More than 300 men died on board the Indianapolis. The Captain, Charles McVay, wondered whether he should have been one of them as he trod water and saw the stern of his ship tower above him, the propellers still spinning.
He thought it might crash directly on him but she slipped gracefully under the waves. It might have been better if she had fallen on him, he thought to himself.
He already knew the recriminations that were coming his way. Captains were supposed to go down with their ships.
When ensign Harlan Twible ordered the men under his command over the side, they refused. They were just boys - some were as young as 17.
"Everyone held on for dear life, even though the deck was now almost vertical. They were scared to go into that forbidding water.
"I yelled 'Follow me' and swam away. Then I realised they had no idea what to do. I called out 'Get away or the ship will suck you down when she sinks.' We swam as fast as we could. Then I stopped and looked back and she was going down by the bow, just like in a movie."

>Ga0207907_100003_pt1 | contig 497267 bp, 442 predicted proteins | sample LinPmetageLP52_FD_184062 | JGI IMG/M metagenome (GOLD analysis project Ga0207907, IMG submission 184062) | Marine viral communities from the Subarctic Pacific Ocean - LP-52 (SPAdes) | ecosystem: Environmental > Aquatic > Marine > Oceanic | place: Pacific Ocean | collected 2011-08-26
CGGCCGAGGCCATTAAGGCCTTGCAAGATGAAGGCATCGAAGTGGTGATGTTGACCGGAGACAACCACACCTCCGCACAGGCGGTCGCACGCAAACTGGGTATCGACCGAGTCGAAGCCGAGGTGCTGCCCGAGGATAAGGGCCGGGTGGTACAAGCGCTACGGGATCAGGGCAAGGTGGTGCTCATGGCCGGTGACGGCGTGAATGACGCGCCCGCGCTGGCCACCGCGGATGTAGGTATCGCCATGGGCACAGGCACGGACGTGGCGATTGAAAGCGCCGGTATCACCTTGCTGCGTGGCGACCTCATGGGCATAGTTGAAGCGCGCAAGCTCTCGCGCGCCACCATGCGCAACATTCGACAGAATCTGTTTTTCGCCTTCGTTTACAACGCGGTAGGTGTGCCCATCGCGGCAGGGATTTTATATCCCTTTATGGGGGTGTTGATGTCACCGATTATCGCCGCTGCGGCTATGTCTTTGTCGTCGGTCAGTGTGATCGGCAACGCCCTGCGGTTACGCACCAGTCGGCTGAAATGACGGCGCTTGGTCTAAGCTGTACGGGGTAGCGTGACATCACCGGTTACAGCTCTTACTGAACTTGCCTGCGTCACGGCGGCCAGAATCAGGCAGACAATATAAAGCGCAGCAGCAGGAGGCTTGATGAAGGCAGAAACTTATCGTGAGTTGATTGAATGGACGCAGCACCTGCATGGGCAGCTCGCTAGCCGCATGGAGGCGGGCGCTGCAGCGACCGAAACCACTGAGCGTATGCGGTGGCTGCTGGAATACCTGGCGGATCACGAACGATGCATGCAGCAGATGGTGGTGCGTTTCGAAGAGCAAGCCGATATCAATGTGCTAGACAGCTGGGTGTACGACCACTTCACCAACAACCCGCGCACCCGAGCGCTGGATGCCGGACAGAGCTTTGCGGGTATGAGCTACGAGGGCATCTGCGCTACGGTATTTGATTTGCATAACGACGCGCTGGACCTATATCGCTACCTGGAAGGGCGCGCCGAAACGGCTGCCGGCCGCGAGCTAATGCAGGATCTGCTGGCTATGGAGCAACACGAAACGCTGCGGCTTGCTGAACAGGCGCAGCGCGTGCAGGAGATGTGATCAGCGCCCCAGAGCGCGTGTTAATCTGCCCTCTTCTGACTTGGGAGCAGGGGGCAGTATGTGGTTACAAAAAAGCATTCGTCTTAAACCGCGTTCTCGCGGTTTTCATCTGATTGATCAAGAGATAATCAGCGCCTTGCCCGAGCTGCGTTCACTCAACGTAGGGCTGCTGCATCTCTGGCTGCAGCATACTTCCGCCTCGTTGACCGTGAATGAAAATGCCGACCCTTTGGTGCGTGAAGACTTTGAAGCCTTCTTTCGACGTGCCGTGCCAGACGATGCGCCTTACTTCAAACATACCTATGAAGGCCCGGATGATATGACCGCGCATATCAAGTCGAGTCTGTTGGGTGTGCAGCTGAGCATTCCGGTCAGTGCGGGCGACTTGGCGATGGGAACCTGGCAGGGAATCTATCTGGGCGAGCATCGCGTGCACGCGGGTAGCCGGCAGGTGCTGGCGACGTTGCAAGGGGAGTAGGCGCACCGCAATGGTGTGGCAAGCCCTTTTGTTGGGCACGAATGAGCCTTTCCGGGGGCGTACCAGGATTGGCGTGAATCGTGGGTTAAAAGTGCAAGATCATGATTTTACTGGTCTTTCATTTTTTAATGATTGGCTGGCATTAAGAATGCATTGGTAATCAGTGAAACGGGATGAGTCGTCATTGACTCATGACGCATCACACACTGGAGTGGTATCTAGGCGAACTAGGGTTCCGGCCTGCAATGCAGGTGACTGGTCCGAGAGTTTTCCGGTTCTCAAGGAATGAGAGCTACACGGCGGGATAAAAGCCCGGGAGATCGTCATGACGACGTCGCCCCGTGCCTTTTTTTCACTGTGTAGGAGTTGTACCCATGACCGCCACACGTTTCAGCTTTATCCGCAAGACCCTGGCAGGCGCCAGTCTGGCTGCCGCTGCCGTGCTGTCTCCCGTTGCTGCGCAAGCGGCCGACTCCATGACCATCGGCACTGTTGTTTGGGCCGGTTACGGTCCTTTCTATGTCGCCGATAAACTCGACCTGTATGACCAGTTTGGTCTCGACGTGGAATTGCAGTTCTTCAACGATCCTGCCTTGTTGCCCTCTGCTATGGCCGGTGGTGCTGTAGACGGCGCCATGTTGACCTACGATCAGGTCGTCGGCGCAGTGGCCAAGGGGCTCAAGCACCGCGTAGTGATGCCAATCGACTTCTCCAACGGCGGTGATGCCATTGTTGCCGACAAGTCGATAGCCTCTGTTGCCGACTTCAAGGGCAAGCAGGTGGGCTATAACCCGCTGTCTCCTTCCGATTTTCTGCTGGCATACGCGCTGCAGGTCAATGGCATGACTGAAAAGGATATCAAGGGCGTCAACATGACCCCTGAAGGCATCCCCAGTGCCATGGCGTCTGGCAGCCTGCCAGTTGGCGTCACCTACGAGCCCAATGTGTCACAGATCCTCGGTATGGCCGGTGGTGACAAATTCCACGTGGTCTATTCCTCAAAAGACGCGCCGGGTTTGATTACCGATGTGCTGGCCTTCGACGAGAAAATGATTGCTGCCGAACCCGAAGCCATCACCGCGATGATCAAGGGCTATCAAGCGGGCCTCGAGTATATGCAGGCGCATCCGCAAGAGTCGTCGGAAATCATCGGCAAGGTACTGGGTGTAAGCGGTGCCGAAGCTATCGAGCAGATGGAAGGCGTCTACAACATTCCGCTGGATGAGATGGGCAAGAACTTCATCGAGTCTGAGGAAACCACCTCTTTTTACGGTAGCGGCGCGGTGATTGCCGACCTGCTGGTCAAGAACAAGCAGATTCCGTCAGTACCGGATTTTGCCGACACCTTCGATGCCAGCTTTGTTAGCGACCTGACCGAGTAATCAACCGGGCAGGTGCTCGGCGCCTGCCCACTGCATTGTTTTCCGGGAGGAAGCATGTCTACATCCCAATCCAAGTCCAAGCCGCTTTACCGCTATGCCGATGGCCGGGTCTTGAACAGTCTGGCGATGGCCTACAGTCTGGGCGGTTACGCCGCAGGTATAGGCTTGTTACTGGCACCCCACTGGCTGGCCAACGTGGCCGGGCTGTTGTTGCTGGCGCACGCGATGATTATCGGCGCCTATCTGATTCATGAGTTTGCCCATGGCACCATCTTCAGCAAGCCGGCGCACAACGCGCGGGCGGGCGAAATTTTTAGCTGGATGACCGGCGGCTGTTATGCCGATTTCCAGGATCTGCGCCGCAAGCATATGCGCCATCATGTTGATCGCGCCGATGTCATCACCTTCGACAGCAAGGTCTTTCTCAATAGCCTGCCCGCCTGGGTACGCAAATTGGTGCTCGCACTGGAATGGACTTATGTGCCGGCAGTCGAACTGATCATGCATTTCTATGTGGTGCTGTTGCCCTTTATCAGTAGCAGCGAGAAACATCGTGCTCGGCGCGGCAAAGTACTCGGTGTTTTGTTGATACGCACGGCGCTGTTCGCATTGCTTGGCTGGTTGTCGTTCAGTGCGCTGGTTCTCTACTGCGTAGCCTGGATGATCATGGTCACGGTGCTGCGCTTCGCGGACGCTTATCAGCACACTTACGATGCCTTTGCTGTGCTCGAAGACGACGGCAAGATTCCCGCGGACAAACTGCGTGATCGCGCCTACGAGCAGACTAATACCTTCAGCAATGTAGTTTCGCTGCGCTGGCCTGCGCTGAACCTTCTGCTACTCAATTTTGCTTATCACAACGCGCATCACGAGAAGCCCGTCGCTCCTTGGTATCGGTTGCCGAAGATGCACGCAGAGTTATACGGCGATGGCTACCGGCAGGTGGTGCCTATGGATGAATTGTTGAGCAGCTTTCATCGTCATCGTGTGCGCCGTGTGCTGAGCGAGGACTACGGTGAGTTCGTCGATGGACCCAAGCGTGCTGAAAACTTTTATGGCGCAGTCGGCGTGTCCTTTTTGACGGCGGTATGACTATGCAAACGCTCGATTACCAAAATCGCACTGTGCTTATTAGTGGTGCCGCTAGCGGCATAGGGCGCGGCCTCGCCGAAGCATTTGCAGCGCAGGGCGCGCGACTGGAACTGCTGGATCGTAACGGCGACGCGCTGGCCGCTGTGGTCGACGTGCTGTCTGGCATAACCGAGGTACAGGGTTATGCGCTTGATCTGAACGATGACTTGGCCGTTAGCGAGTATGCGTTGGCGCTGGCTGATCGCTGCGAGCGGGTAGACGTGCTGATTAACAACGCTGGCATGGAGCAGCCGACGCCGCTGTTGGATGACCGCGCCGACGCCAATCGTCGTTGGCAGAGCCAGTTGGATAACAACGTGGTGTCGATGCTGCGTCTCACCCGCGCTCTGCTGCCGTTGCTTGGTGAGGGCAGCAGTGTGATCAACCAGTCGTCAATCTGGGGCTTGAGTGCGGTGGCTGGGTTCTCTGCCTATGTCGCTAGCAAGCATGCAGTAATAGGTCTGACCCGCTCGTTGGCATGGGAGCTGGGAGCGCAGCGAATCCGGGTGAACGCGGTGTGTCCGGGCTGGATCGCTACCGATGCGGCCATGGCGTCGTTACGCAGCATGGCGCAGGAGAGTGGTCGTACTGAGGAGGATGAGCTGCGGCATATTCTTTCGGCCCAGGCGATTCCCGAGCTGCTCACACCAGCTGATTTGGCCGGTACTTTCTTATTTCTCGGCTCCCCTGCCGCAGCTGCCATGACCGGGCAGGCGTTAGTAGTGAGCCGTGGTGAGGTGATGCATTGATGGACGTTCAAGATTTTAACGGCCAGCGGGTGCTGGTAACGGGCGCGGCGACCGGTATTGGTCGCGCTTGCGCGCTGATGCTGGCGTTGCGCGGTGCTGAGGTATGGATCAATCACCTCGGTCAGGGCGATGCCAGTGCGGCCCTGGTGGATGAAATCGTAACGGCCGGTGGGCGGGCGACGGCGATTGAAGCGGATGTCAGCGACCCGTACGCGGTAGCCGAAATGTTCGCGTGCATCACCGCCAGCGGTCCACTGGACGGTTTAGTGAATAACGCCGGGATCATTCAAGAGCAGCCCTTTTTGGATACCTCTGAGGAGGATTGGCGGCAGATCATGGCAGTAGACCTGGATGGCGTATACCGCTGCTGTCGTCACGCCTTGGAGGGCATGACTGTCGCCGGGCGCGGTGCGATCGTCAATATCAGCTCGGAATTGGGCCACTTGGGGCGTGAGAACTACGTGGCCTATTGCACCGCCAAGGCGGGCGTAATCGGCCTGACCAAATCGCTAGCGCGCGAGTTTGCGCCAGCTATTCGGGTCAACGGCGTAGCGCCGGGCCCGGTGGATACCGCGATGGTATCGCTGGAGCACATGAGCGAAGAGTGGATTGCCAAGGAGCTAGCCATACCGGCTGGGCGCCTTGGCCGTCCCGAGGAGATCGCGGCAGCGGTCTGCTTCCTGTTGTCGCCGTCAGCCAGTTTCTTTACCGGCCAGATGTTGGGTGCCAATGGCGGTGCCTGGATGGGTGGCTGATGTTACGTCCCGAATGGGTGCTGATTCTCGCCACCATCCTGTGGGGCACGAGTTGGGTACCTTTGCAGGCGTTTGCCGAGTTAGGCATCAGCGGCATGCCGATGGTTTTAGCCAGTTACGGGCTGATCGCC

Into the water that night went 900 men but their numbers immediately dwindled. Some were already dying from their injuries, others drowned.
Ensign Twible knew the men he was leading had to stick together to have any chance at all. "We had four rafts and I ordered the men swimming to tie themselves to them. But some cut themselves loose and drifted away, and when the sharks first arrived at daybreak on the second day, these were the ones they took first.
"I set up a shark watch. As soon as anyone saw one they were to shout out and then we would all kick and scream, make a commotion and try and chase them off."
As no rescue ships appeared and hopes of survival began to fade, many went mad, overwhelmed by thirst and the sheer helplessness of their predicament. In desperation they drank the salt water around them and died in agony within hours.